Frying the beans with the following vegetables helps build a great base of delicious flavors.
- dried or fresh chiles
Spices are also a great addition to refried beans. Just don’t go overboard on them otherwise you’ll mask the yummy bean flavors.
- ground cumin gives a slight smokiness to beans
- black pepper, though not too commonly used can give a slight spiciness to those that don’t want fresh or dried chile heat
- salt of course is a must!
Chopped tomato or even veggie chorizo (soyrizo) can be used for an extra boost of flavor! If you cook them with soyrizo you can use the oil from the soyrizo for frying the beans. Or add more oil if desired.
If you have boiled the beans in just water and a bit of salt, I would highly suggest adding some extra flavorings to your refried beans. Experiment until you find the combination your family loves.
I personally like to leave in the onion, garlic, and epazote (epazote lends a nice earthy flavor), all of which are used to boil the beans. But I always remove the serrano peppers and instead use a couple dried chiles when I’m making refried beans. If you want a milder heat then try some jalapeño peppers instead.
Again, the seasoning is all up to your taste buds so you can create delicious refried beans for your next Mexican meal or countless Mexican dishes. You may find that refried pinto beans taste better a different way than do refried black beans. Just experiment and you’ll find what suits your taste buds best.
How to Make Authentic Mexican Refried Beans
Once you have the cooked beans ready, the cooking process for frijoles refritos is quite easy and you’ll be making your own refried beans in no time and often too!
Start with drain beans, but make sure to reserve the cooking bean broth, set aside. Heat a large cast iron skillet, or large frying pan, then add the oil and allow to heat up.
Next add the chopped onion and sauté until it becomes golden brown and a tad crispy. Then add in the chilies and sauté for a couple of minutes.
Carefully added the cups of beans, a 1/4 cup of the bean broth, and with a potato masher begin to mash. Continue mashing until the beans have broken down. At this time add some salt and mix until well combined.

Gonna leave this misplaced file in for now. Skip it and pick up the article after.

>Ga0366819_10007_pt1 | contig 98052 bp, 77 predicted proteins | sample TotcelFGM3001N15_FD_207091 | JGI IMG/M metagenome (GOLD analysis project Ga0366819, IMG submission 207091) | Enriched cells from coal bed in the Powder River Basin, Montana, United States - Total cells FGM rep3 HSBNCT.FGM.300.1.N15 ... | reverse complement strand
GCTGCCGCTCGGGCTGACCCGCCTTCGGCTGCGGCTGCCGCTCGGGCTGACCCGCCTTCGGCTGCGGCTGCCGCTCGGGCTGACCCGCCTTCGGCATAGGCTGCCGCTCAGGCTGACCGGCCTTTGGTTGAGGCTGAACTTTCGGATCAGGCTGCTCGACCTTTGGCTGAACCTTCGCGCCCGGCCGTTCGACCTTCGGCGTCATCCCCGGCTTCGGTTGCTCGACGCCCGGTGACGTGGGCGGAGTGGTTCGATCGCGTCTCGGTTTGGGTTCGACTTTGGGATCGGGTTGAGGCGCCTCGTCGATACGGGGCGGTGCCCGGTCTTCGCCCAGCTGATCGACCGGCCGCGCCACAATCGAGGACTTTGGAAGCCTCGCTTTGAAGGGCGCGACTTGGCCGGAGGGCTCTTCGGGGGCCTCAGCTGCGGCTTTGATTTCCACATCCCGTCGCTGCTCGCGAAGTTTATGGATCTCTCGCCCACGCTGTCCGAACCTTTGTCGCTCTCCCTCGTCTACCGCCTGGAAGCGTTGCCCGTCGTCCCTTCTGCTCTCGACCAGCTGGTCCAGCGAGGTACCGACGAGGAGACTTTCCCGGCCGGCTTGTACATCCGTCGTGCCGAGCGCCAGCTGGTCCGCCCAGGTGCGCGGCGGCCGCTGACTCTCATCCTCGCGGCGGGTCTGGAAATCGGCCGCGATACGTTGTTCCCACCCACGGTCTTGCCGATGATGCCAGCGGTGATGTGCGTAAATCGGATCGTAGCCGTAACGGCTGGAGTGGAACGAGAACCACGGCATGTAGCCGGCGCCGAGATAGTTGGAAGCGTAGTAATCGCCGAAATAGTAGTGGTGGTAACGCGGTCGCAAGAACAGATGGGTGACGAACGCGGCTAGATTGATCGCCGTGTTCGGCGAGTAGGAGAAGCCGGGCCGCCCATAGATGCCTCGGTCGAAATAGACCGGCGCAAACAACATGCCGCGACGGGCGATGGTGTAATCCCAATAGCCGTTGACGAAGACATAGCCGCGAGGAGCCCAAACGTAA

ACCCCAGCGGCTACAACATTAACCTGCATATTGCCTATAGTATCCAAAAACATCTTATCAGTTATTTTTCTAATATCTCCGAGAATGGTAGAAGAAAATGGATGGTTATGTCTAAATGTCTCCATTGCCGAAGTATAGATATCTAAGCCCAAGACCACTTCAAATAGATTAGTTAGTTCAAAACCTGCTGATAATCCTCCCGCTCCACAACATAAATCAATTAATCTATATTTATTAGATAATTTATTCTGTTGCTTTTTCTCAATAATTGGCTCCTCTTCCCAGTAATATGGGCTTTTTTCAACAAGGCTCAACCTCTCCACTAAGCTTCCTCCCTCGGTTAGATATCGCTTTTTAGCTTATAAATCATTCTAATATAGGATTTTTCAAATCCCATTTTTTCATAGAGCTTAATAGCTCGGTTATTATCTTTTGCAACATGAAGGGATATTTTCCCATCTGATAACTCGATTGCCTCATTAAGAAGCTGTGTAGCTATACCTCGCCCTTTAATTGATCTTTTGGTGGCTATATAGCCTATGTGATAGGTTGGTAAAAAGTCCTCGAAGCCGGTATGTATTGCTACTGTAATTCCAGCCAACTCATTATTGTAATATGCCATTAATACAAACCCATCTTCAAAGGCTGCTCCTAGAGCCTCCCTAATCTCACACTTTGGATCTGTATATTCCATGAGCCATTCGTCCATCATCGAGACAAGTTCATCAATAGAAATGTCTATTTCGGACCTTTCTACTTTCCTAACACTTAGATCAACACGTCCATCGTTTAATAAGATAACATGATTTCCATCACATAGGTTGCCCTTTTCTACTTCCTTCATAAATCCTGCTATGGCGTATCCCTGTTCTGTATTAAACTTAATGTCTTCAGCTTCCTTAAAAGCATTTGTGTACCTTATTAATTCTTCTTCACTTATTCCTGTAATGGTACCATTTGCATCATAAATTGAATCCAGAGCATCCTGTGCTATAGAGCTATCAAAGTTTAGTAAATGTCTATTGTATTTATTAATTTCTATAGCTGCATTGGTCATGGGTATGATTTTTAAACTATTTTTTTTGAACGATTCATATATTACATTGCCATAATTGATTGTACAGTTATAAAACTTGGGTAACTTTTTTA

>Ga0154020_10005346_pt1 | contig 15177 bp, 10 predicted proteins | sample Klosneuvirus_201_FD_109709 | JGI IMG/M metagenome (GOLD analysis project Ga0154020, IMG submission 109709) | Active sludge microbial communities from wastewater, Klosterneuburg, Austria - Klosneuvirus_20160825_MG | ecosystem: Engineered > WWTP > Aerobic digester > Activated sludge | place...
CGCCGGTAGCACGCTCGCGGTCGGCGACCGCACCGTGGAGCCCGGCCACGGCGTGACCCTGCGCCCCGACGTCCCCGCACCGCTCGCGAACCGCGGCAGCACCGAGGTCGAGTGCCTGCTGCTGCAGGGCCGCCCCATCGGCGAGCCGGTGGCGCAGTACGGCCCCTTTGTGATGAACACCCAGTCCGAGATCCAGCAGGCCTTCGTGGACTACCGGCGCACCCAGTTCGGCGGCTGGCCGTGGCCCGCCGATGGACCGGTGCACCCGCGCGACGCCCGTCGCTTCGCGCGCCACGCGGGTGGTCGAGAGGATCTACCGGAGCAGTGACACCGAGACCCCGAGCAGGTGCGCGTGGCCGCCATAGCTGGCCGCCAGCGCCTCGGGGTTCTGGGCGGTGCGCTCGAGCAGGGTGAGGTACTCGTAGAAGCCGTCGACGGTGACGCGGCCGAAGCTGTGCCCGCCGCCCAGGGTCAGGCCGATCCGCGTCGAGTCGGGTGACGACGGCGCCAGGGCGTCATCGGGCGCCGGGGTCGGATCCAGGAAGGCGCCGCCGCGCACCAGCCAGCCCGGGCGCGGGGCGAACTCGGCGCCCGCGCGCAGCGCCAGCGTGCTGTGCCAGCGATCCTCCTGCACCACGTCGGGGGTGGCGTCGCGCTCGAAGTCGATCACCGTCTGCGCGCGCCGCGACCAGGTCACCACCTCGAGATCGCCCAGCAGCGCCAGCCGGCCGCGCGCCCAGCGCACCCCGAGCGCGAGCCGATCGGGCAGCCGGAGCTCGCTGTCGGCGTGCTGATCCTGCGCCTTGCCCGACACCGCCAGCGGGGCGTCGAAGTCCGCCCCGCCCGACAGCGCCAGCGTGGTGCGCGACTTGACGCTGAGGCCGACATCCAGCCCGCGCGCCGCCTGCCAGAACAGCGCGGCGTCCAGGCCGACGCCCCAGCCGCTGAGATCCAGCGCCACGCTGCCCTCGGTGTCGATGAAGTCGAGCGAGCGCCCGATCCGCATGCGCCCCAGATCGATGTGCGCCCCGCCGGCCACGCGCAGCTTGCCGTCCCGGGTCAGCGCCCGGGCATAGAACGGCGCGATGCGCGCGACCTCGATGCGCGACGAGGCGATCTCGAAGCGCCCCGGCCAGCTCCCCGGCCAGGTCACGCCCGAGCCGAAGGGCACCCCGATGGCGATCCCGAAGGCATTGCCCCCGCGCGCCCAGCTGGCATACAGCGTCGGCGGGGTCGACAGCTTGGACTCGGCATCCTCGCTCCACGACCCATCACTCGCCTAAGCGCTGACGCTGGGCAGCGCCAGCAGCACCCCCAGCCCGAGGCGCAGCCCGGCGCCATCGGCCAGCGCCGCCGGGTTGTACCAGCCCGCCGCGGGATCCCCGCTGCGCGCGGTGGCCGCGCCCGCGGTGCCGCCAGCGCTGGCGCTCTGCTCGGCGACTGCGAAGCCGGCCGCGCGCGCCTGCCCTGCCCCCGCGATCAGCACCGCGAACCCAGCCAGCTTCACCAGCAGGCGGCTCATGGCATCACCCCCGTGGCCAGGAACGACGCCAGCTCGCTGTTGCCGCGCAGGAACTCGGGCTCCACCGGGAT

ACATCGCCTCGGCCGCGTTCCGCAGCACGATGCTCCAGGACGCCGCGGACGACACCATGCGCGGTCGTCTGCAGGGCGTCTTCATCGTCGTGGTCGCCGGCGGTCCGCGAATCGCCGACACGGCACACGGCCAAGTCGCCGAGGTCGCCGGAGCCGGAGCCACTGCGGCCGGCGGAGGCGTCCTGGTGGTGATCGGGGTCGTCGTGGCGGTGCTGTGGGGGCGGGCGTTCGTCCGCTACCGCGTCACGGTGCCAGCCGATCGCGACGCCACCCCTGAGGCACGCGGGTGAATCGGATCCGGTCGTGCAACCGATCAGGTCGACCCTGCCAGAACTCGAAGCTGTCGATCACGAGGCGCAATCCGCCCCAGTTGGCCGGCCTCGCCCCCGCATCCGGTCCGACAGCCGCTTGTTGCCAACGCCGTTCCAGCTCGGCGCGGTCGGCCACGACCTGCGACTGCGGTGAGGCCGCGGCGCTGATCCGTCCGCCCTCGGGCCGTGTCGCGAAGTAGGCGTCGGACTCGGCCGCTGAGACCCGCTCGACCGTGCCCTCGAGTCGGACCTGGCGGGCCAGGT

Simmer on low heat for about 8 minutes and stir often to prevent burning and the beans from drying out.
Continue to mash and add bean broth until you reach your desired consistency. Also carefully taste for salt.
If you wanted to add other seasonings, spices or herbs add them with the salt.
What Texture Should Refried Beans Have
I like a bit of texture in my frijoles refritos, some like theirs smoother or creamier. It’s up to you to find your desired consistency.
My advice is to mash until you like the texture. Another aspect to the texture is the thinness or thickness of the beans. Some restaurants tend to serve their refried beans a bit runnier or thicker than you are accustomed to, but at home it’s up to you.
I think the consistency should be made according to what the beans will be used for.
For example, if you’ll be using the refried beans as a side or to enjoy with some corn tortilla chips, then maybe leave them with a thicker constancy. If they will be used to spread over a tostada then I would suggest a medium consistency to make spreading easier.
Again, this is just simple advice so feel free to cook until you like the consistency.
Tips for Refried Beans from Using Canned Beans
My biggest prejudice against canned beans is that I feel they impart a particular taste to the refried beans. You can drain and rinse them, but I find that taste lingers regardless.
However, if in a pinch you want to make refried beans from a can, it’s easy.
Start by with drained beans and then rinse them thoroughly. Then just follow the same instructions of my recipe below. You may want to add some vegetable broth or hot water when you’re mashing them, since in this case there is no cooking water from the homemade beans.
Following my recipe with the additional seasonings will make your frijoles taste much better than just mashing the rinsed canned beans.
How to Prevent Dry Refried Beans
Over cooking is the biggest cause of dry beans. But don’t worry this is easily fixed, I’ll share with you a little secret tip so you’ll always have perfectly smooth and delicious refried beans.
If your beans begin drying out then add some of the boiling broth or a little bit of warm water to bring back to the consistency you want. If the beans are too watery just cook down to thicken up.
How to Store Leftovers
Leftovers should be removed from the stove and allowed to come to room temperature. Store them in an airtight container in the fridge for up to 5 days. You can also freeze them for up to a few months. Defrost in the fridge the night before using.
How to Reheat Refried Beans
You can reheat leftovers on the stove top or in the microwave.
Mexican Refried Beans Recipe
Making your own refried beans at home is so incredibly easy. It’s great if you can start with homemade boiled beans. Then cook them like in my recipe below.